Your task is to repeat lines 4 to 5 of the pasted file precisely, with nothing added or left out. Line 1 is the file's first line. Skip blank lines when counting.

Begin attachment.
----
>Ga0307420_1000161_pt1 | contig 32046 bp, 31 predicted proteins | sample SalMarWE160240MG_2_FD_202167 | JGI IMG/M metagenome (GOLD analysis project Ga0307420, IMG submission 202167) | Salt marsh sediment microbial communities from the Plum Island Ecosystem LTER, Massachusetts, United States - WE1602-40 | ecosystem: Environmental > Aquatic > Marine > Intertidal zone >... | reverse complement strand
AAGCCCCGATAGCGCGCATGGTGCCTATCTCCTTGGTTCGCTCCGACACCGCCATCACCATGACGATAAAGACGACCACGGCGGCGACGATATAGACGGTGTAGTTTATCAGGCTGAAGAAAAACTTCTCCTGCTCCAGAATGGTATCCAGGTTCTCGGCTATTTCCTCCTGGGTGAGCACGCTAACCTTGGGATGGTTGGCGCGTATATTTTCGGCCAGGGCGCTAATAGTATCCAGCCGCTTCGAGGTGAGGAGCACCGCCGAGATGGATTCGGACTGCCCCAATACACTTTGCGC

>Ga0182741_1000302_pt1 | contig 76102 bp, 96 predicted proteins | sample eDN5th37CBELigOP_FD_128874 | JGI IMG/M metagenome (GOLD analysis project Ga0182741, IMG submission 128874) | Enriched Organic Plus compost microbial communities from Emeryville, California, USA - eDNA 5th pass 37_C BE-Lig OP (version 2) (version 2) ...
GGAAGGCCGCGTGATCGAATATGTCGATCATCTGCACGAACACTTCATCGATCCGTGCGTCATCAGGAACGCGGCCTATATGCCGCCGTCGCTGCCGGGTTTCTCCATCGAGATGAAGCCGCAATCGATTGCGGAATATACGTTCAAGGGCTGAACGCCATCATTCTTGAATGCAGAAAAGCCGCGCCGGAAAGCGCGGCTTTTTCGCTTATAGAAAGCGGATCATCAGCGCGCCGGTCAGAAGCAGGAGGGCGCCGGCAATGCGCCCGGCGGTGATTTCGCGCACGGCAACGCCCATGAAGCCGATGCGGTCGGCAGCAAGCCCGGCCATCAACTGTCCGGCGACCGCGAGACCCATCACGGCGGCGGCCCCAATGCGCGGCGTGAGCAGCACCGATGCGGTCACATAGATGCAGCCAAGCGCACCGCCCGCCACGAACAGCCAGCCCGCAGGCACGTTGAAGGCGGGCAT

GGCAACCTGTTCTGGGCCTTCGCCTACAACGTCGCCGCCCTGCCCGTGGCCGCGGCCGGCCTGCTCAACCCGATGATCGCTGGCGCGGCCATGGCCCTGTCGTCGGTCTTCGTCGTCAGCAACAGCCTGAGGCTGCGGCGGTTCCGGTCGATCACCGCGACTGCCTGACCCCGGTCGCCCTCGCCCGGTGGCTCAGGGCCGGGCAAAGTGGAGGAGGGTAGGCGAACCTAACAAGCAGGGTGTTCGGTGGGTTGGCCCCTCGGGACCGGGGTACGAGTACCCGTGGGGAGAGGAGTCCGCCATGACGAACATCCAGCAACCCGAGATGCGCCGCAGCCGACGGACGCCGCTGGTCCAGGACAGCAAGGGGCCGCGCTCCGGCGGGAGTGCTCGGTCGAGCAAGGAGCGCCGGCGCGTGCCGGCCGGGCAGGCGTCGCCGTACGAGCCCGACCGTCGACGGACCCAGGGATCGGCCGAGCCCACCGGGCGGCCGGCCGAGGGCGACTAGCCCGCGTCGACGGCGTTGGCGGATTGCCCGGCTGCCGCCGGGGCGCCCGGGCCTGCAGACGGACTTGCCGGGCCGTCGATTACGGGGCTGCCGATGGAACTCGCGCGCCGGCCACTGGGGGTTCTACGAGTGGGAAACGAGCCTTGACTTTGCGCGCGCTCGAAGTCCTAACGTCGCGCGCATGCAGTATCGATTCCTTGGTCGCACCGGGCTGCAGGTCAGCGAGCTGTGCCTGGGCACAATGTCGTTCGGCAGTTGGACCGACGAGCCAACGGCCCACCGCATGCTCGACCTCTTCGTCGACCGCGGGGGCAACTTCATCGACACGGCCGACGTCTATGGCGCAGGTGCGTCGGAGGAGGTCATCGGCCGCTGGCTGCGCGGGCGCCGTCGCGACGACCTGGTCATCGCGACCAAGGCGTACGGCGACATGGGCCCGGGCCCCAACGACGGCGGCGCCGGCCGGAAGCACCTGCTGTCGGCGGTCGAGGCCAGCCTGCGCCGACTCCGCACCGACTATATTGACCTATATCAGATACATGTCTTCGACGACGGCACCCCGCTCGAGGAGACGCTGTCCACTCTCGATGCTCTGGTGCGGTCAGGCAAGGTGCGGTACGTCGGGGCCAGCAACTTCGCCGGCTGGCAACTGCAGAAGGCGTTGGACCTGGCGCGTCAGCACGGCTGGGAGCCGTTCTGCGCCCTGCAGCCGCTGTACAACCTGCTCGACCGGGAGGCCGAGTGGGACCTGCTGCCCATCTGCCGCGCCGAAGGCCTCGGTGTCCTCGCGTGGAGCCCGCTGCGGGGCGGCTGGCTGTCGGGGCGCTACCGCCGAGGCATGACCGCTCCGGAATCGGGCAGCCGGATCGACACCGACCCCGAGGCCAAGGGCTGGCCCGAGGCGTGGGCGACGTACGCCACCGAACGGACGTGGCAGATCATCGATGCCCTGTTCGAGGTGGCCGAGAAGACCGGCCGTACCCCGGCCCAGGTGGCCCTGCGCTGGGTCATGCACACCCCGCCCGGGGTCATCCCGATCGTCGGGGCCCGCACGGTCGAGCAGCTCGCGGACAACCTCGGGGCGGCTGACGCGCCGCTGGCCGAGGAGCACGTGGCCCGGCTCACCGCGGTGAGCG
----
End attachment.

GGAAGGCCGCGTGATCGAATATGTCGATCATCTGCACGAACACTTCATCGATCCGTGCGTCATCAGGAACGCGGCCTATATGCCGCCGTCGCTGCCGGGTTTCTCCATCGAGATGAAGCCGCAATCGATTGCGGAATATACGTTCAAGGGCTGAACGCCATCATTCTTGAATGCAGAAAAGCCGCGCCGGAAAGCGCGGCTTTTTCGCTTATAGAAAGCGGATCATCAGCGCGCCGGTCAGAAGCAGGAGGGCGCCGGCAATGCGCCCGGCGGTGATTTCGCGCACGGCAACGCCCATGAAGCCGATGCGGTCGGCAGCAAGCCCGGCCATCAACTGTCCGGCGACCGCGAGACCCATCACGGCGGCGGCCCCAATGCGCGGCGTGAGCAGCACCGATGCGGTCACATAGATGCAGCCAAGCGCACCGCCCGCCACGAACAGCCAGCCCGCAGGCACGTTGAAGGCGGGCAT

GGCAACCTGTTCTGGGCCTTCGCCTACAACGTCGCCGCCCTGCCCGTGGCCGCGGCCGGCCTGCTCAACCCGATGATCGCTGGCGCGGCCATGGCCCTGTCGTCGGTCTTCGTCGTCAGCAACAGCCTGAGGCTGCGGCGGTTCCGGTCGATCACCGCGACTGCCTGACCCCGGTCGCCCTCGCCCGGTGGCTCAGGGCCGGGCAAAGTGGAGGAGGGTAGGCGAACCTAACAAGCAGGGTGTTCGGTGGGTTGGCCCCTCGGGACCGGGGTACGAGTACCCGTGGGGAGAGGAGTCCGCCATGACGAACATCCAGCAACCCGAGATGCGCCGCAGCCGACGGACGCCGCTGGTCCAGGACAGCAAGGGGCCGCGCTCCGGCGGGAGTGCTCGGTCGAGCAAGGAGCGCCGGCGCGTGCCGGCCGGGCAGGCGTCGCCGTACGAGCCCGACCGTCGACGGACCCAGGGATCGGCCGAGCCCACCGGGCGGCCGGCCGAGGGCGACTAGCCCGCGTCGACGGCGTTGGCGGATTGCCCGGCTGCCGCCGGGGCGCCCGGGCCTGCAGACGGACTTGCCGGGCCGTCGATTACGGGGCTGCCGATGGAACTCGCGCGCCGGCCACTGGGGGTTCTACGAGTGGGAAACGAGCCTTGACTTTGCGCGCGCTCGAAGTCCTAACGTCGCGCGCATGCAGTATCGATTCCTTGGTCGCACCGGGCTGCAGGTCAGCGAGCTGTGCCTGGGCACAATGTCGTTCGGCAGTTGGACCGACGAGCCAACGGCCCACCGCATGCTCGACCTCTTCGTCGACCGCGGGGGCAACTTCATCGACACGGCCGACGTCTATGGCGCAGGTGCGTCGGAGGAGGTCATCGGCCGCTGGCTGCGCGGGCGCCGTCGCGACGACCTGGTCATCGCGACCAAGGCGTACGGCGACATGGGCCCGGGCCCCAACGACGGCGGCGCCGGCCGGAAGCACCTGCTGTCGGCGGTCGAGGCCAGCCTGCGCCGACTCCGCACCGACTATATTGACCTATATCAGATACATGTCTTCGACGACGGCACCCCGCTCGAGGAGACGCTGTCCACTCTCGATGCTCTGGTGCGGTCAGGCAAGGTGCGGTACGTCGGGGCCAGCAACTTCGCCGGCTGGCAACTGCAGAAGGCGTTGGACCTGGCGCGTCAGCACGGCTGGGAGCCGTTCTGCGCCCTGCAGCCGCTGTACAACCTGCTCGACCGGGAGGCCGAGTGGGACCTGCTGCCCATCTGCCGCGCCGAAGGCCTCGGTGTCCTCGCGTGGAGCCCGCTGCGGGGCGGCTGGCTGTCGGGGCGCTACCGCCGAGGCATGACCGCTCCGGAATCGGGCAGCCGGATCGACACCGACCCCGAGGCCAAGGGCTGGCCCGAGGCGTGGGCGACGTACGCCACCGAACGGACGTGGCAGATCATCGATGCCCTGTTCGAGGTGGCCGAGAAGACCGGCCGTACCCCGGCCCAGGTGGCCCTGCGCTGGGTCATGCACACCCCGCCCGGGGTCATCCCGATCGTCGGGGCCCGCACGGTCGAGCAGCTCGCGGACAACCTCGGGGCGGCTGACGCGCCGCTGGCCGAGGAGCACGTGGCCCGGCTCACCGCGGTGAGCG